Napster this

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Date: Tue May 23 2000 - 07:09:30 PDT

From _Revenge of the Lawn_
Stories 1962-1970
by Richard Brautigan

Out of print, but available as part of a 3 book volume

Pacific Radio Fire

The largest ocean in the world starts or ends at
Monterrey, California. It depends on what language you
are speaking. My friend's wife had just left him. She
walked right out the door and didn't even say good-bye.
We went and got two fifths of port and headed for the

It's an old song that's been played on all the jukeboxes
in America. The song has been around so long that it's
been recorded on the very dust of America and it has
settled on everything and changed chairs and cars and
toys and lamps and windows into billions of phonographs
to play that song back into the ear of our broken heart.

We sat down on a small corner-like beach surrounded by
big granite rocks and the hugeness of the Pacific Ocean
with all its vocabularies.

We were listening to rock and roll on his transistor
radio and somberly drinking port. We were both in
despair. I didn't know what he was going to do with the
rest of his life either.

I took another sip of port. The Beach Boys were singing
a song about about California girls on the radio. They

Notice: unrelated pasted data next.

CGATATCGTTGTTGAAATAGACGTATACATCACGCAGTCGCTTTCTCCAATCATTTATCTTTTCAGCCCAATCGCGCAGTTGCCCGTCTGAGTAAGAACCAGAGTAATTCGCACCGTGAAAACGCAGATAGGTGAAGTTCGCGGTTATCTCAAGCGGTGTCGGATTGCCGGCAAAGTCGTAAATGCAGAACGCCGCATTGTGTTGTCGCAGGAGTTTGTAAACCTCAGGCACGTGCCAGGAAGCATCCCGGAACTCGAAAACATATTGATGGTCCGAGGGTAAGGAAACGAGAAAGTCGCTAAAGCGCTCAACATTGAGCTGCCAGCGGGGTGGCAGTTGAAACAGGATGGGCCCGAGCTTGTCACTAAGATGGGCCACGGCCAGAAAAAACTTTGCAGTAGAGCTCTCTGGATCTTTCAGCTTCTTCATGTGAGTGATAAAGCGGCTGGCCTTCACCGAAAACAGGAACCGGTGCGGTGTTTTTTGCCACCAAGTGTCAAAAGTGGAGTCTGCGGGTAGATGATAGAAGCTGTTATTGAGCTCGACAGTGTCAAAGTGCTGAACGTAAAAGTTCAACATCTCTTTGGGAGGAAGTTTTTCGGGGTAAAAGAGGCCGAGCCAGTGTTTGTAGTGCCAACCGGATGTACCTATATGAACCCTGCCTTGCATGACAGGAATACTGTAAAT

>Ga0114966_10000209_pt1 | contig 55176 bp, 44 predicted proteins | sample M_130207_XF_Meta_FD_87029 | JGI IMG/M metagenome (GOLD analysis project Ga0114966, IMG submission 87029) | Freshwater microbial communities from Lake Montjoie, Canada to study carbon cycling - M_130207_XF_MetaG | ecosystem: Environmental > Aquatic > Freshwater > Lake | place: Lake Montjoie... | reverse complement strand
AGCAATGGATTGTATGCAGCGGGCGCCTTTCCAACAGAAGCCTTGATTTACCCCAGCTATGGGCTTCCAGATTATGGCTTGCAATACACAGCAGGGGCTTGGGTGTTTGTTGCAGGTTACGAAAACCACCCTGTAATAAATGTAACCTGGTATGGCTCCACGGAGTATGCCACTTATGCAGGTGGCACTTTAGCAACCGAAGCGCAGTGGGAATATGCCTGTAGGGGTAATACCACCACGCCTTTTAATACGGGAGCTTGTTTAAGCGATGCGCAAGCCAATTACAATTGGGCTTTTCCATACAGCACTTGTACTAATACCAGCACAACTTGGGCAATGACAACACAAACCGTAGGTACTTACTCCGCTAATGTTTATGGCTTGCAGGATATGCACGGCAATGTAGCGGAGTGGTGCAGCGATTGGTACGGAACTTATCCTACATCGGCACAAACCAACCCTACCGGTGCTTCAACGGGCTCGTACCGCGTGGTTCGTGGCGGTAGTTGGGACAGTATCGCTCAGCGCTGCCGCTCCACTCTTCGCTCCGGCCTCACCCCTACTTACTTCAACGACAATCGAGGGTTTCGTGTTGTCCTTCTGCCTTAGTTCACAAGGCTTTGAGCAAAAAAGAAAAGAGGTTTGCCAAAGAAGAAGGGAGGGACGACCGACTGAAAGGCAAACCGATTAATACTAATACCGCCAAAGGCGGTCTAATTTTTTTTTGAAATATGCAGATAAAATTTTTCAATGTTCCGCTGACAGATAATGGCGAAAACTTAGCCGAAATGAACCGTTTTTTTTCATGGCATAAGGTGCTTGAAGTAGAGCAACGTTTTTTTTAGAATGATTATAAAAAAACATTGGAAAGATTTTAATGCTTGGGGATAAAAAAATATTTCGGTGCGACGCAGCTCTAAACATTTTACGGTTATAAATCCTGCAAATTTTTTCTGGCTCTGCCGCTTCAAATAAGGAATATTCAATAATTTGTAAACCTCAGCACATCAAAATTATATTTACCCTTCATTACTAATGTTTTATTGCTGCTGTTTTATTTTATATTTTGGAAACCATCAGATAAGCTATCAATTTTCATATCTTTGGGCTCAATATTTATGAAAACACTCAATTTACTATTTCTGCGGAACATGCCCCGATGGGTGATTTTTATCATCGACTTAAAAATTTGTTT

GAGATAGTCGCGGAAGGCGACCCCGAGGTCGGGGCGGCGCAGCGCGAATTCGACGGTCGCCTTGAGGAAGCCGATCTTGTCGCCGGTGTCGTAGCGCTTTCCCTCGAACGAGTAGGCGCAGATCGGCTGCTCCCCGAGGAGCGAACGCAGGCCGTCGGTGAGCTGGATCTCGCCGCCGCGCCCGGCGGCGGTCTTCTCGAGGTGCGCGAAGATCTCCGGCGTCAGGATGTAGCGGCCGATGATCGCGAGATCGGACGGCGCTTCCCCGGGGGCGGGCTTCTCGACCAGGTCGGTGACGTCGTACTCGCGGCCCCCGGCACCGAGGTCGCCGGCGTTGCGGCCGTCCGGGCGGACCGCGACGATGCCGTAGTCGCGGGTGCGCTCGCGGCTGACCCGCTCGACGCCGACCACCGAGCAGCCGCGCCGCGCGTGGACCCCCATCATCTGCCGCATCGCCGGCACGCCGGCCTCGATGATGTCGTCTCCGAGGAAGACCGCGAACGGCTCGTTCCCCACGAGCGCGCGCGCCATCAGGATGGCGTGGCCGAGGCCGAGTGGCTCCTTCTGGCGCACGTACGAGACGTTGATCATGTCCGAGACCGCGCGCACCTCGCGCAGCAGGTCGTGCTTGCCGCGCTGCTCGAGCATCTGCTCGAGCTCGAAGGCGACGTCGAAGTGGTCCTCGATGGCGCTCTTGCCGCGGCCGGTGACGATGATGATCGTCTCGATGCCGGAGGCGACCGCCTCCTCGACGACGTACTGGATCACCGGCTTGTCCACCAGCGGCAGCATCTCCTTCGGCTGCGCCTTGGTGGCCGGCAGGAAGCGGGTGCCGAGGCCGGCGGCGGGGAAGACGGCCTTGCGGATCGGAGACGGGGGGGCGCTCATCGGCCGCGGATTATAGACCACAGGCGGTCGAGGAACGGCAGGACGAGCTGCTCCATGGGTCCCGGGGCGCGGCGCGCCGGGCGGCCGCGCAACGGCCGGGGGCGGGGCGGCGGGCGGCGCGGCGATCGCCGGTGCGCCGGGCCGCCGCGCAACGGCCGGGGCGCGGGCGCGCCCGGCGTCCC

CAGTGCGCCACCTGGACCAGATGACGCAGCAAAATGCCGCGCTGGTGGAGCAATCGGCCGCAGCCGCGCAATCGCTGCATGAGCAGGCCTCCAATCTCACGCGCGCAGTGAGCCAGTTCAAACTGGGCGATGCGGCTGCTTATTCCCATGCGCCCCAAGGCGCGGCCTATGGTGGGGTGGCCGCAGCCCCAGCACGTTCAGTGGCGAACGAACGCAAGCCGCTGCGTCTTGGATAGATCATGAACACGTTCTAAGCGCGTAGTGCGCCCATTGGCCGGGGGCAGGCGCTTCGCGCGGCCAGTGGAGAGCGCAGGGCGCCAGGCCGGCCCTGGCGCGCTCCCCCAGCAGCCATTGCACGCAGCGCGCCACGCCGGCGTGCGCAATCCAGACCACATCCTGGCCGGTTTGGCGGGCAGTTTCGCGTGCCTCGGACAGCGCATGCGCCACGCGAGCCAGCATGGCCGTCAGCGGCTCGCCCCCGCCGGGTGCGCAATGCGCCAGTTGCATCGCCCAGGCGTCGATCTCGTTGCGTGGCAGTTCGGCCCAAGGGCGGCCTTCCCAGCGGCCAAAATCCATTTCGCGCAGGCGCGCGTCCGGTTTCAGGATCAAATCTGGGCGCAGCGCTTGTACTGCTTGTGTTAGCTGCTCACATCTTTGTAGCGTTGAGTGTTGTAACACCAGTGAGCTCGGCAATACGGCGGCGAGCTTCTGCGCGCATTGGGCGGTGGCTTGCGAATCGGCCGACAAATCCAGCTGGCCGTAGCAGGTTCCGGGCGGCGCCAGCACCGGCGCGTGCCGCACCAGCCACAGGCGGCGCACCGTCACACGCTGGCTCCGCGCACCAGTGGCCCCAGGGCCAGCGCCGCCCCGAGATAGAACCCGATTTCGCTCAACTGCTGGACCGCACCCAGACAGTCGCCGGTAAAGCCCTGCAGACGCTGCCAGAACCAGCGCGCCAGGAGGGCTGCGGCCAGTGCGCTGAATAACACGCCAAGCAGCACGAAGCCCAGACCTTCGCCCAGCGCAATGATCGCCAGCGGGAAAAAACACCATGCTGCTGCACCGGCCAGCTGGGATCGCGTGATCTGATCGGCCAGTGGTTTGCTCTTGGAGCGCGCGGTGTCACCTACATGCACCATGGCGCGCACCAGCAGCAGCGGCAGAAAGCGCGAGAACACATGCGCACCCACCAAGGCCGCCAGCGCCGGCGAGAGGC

liked them.

His eyes were wet wounded rugs.

Like some kind of strange vacuum cleaner I tried to
console him. I recited the same old litanies that you
say to people when you try to help their broken hearts,
but words can't help at all.

It's just the sound of another human voice that makes
the only difference. There's nothing you're ever going
to say that's going to make anybody happy when they're
feeling shitty about losing somebody that they love.

Finally he set fire to the radio. He piled some paper
around it. He struck a match to the paper. We sat
there watching it. I had never seen anybody set fire to
a radio before.

As the radio gently burned away, the flames began to
affect the songs that we were listening to. A record
that was #1 on the Top-40 suddenly dropped to #13 inside
of itself. A song that was #9 became #27 in the middle
of a chorus about loving somebody. They tumbled in
popularity like broken birds. Then it was too late for
all of them.


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